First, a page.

||The Language of Confession, Interrogation, and Deception
||Roger W. Shuy
||Sage Publications, ©1998
2455 Teller Rd.
Thousand Oaks, CA 91320
It is now generally accepted in the scientific community and the justice system that the way in which people are questioned is an important variable in understanding the meaning of any statement elicited by questioning. This applies to the questioning of children as well as adults. This 205-page book is a suggested procedure for understanding the language used both by those asking questions and by those answering. It will assist in determining the weight to be given to statements made in response to questioning. False confessions are a fact, and the overinterpretation of what looks like a confession is a frequent behavior of law enforcement and prosecutors.
There is a clear distinction made between interviewing and interrogation. In dealing with child abuse, both social workers and police, those most often doing the questioning, are interrogating people, not interviewing. The book offers a useful summary of the methods of interrogation that are used. It includes references to the training manuals and the classes which teach interrogators what to do. The research evidence cited supports a conclusion that psychological interrogation methods are a powerful means of inducing confessions. But whether or not the confessions are reliable and accurate must also be examined.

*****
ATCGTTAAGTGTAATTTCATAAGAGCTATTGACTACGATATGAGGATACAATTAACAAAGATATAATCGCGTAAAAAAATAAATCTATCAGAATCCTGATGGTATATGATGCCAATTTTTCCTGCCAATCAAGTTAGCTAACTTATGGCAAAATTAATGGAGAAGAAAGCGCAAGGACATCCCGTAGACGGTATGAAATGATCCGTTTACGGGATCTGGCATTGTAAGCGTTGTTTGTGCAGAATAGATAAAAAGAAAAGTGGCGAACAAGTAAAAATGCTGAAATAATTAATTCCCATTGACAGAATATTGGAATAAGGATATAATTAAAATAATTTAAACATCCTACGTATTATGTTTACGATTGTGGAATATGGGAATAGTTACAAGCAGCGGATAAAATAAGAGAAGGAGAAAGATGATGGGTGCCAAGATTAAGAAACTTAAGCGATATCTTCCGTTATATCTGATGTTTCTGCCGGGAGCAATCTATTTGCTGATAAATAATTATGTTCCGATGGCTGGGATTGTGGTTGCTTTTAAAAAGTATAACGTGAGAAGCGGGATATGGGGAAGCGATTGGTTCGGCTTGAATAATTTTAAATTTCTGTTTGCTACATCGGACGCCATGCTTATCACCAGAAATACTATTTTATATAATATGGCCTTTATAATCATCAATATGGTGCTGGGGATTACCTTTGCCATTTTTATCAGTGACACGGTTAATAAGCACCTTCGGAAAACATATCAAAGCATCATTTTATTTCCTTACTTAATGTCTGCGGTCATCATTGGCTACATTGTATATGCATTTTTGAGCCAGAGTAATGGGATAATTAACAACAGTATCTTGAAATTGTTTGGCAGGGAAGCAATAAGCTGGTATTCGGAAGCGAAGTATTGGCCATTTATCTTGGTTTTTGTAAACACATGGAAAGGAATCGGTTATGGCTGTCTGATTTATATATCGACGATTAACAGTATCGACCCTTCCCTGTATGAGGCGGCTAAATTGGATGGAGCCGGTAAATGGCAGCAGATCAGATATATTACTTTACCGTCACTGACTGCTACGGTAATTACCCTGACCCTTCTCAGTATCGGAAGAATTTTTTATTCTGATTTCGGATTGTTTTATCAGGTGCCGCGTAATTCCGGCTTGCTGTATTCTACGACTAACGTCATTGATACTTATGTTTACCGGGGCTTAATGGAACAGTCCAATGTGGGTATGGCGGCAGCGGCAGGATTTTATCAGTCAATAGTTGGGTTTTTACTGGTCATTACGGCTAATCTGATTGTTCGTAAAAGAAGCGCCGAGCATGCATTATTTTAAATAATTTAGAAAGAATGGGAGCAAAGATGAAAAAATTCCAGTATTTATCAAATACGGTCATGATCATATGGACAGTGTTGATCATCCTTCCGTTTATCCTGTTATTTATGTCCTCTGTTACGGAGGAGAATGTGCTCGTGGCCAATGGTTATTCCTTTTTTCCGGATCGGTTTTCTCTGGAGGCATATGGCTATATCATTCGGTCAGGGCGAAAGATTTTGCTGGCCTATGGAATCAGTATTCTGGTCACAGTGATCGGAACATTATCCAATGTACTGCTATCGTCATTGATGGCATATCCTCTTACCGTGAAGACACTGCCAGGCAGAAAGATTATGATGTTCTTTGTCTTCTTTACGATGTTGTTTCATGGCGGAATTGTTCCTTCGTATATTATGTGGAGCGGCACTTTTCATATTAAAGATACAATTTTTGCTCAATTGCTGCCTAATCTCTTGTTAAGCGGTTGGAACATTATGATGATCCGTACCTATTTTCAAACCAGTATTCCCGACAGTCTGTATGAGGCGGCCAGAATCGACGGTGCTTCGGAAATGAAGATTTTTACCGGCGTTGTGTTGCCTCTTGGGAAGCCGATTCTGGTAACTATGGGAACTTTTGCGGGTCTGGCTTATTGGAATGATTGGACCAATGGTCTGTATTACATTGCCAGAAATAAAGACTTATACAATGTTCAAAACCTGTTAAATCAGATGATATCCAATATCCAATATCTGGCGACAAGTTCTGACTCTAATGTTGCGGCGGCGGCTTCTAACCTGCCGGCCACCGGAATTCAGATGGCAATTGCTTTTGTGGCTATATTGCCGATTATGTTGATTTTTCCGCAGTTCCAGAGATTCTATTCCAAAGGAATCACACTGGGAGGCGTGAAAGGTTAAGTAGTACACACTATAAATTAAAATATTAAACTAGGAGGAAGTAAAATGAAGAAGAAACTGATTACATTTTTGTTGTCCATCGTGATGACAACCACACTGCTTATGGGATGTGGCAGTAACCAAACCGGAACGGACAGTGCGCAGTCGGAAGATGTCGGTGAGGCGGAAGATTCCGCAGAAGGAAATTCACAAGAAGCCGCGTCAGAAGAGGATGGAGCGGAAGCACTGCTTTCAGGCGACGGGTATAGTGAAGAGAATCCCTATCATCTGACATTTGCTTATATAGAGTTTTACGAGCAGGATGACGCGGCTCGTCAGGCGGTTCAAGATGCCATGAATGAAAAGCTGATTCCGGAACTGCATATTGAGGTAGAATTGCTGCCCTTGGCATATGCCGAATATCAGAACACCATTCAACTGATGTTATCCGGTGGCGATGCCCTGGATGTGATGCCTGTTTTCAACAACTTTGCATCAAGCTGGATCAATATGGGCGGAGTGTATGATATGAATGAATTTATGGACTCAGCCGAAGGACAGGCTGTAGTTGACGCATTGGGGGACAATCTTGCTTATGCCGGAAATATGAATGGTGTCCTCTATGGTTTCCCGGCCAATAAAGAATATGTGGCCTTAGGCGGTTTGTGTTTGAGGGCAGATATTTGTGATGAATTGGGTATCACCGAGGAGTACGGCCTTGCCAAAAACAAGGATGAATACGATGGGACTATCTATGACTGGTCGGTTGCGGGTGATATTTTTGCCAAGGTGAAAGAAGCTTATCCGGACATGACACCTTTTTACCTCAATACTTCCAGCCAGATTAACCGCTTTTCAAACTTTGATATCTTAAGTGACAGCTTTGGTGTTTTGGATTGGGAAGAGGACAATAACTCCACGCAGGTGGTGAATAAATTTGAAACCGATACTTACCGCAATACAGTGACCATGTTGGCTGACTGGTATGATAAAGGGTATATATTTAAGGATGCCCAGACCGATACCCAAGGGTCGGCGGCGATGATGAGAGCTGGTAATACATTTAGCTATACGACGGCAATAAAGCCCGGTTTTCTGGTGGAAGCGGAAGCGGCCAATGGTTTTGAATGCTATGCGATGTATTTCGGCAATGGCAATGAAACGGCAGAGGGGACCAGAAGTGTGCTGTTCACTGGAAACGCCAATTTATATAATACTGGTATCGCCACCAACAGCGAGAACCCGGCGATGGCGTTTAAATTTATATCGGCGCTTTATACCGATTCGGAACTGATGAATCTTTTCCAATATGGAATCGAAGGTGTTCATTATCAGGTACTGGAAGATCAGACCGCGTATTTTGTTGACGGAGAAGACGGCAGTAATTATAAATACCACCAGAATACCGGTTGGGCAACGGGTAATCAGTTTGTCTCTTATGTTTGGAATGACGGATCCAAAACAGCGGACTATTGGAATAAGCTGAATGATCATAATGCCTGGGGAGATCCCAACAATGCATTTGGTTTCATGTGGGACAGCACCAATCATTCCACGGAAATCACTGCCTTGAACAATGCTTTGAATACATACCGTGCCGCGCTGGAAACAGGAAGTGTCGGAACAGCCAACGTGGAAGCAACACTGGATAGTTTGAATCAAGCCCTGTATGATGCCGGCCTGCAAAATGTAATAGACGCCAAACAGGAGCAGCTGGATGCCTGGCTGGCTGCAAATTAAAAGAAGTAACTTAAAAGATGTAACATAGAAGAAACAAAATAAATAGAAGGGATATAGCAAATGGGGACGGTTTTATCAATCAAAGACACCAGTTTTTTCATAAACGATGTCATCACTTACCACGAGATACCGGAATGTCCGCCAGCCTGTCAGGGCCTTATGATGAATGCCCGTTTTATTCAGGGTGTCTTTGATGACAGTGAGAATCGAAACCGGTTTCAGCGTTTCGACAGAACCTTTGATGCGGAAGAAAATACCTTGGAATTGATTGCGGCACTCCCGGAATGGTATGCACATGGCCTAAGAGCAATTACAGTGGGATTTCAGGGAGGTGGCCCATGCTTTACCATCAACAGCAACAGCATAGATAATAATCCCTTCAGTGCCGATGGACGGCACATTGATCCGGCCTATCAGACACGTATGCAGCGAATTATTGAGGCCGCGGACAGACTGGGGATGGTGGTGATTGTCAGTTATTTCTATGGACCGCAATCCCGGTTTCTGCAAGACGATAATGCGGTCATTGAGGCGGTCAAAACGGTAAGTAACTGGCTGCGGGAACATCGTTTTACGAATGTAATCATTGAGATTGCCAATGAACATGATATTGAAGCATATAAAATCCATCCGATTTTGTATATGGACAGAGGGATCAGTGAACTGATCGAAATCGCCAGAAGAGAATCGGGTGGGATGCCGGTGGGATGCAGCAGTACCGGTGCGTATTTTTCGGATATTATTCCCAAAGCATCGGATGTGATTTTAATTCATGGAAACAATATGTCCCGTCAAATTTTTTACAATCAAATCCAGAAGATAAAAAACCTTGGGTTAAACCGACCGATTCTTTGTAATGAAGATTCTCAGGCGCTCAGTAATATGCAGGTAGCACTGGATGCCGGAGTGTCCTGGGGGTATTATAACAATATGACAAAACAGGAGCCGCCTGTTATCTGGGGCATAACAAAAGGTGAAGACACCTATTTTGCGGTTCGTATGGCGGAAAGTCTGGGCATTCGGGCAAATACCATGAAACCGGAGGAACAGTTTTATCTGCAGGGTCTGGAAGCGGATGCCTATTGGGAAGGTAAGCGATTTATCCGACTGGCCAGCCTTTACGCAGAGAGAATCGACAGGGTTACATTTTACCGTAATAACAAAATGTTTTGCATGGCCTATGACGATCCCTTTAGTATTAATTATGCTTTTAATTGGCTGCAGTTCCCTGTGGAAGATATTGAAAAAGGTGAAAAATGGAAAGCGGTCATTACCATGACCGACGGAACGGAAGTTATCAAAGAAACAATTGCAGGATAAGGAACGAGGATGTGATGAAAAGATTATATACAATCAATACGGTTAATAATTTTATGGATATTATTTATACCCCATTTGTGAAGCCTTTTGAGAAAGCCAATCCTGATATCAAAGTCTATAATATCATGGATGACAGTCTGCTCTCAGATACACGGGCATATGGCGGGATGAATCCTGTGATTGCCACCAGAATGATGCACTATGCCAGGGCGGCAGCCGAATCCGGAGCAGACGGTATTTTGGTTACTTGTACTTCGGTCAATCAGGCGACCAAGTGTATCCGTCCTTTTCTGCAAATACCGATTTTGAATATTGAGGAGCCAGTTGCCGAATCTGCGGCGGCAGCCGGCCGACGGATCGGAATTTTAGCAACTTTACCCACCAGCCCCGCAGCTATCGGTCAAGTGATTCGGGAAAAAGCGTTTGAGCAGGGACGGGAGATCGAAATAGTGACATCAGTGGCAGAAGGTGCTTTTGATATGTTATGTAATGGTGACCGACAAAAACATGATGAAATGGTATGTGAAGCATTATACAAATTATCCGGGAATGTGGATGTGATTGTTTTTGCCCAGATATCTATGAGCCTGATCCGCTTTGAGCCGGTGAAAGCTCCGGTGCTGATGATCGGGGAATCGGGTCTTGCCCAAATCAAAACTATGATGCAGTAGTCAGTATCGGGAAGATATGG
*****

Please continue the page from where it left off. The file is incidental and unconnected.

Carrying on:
The major benefit of the book is the outline of a systematic method for examining the language used to produce a reasonable case for accepting or rejecting the statements. There are also suggestions as to how to arrange such material for presentation to a jury or fact
finder. It essentially consists of counting expressions, words, and the frequencies of specific content.
The final section is a series of suggestions for improving the way questioning is conducted to avoid the known behaviors that can introduce error and lead to putting undue trust in verbal statements elicited under coercive or leading pressure. The suggestions are in the direction of making questioning more like an interview, less threatening, and less coercive. They appear reasonable but would need to be studied systematically to determine their effectiveness.
The book ends with a two pages of references and a short index.
Reviewed by Ralph Underwager, Institute for Psychological Therapies, Northfield, Minnesota.